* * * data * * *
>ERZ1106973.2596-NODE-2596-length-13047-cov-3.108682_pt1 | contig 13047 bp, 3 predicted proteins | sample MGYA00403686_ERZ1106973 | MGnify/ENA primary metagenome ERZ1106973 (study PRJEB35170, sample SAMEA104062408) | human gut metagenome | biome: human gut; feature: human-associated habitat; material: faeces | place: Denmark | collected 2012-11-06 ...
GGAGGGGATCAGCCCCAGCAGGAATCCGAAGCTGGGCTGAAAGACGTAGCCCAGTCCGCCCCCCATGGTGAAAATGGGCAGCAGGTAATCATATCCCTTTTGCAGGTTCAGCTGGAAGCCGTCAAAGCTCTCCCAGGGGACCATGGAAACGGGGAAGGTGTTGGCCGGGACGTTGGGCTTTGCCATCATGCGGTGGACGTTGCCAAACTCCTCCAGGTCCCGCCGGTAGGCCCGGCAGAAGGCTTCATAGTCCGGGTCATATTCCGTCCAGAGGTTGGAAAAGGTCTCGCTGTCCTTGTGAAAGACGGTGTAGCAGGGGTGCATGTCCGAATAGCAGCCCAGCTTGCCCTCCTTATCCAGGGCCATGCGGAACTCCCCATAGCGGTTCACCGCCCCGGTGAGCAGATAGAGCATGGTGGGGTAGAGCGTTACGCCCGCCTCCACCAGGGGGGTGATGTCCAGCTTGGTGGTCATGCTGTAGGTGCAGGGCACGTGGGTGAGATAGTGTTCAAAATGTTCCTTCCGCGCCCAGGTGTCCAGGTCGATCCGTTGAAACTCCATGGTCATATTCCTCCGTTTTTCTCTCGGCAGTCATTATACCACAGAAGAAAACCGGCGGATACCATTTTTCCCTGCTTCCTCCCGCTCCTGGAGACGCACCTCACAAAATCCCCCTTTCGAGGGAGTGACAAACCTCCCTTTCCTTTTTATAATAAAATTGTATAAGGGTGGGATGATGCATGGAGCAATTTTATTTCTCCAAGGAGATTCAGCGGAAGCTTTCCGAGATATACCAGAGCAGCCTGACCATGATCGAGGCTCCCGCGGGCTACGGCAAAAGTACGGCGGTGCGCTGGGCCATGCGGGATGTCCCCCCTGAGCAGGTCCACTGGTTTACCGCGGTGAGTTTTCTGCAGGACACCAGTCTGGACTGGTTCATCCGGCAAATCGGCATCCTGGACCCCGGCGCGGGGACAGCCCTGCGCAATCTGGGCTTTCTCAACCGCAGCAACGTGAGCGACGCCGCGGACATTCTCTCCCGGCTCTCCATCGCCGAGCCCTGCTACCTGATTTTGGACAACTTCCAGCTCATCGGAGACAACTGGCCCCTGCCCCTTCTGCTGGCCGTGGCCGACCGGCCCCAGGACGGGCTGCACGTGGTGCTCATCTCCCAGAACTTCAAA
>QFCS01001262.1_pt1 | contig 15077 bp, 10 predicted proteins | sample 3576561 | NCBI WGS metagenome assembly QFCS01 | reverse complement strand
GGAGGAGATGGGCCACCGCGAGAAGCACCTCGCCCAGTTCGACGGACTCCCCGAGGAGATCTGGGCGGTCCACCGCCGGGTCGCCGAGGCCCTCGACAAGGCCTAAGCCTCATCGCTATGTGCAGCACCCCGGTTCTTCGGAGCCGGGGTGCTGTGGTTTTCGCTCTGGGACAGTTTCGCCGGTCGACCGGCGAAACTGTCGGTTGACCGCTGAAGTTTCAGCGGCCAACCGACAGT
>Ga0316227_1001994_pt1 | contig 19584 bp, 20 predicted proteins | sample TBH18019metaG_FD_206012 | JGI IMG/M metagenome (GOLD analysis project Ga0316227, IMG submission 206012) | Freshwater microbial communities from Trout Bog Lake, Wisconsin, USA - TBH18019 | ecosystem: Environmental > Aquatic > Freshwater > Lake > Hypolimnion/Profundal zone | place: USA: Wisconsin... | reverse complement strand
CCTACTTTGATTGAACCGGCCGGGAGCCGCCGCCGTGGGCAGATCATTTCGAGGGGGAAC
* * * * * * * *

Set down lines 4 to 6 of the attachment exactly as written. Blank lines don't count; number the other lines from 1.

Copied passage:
GGAGGAGATGGGCCACCGCGAGAAGCACCTCGCCCAGTTCGACGGACTCCCCGAGGAGATCTGGGCGGTCCACCGCCGGGTCGCCGAGGCCCTCGACAAGGCCTAAGCCTCATCGCTATGTGCAGCACCCCGGTTCTTCGGAGCCGGGGTGCTGTGGTTTTCGCTCTGGGACAGTTTCGCCGGTCGACCGGCGAAACTGTCGGTTGACCGCTGAAGTTTCAGCGGCCAACCGACAGT
>Ga0316227_1001994_pt1 | contig 19584 bp, 20 predicted proteins | sample TBH18019metaG_FD_206012 | JGI IMG/M metagenome (GOLD analysis project Ga0316227, IMG submission 206012) | Freshwater microbial communities from Trout Bog Lake, Wisconsin, USA - TBH18019 | ecosystem: Environmental > Aquatic > Freshwater > Lake > Hypolimnion/Profundal zone | place: USA: Wisconsin... | reverse complement strand
CCTACTTTGATTGAACCGGCCGGGAGCCGCCGCCGTGGGCAGATCATTTCGAGGGGGAAC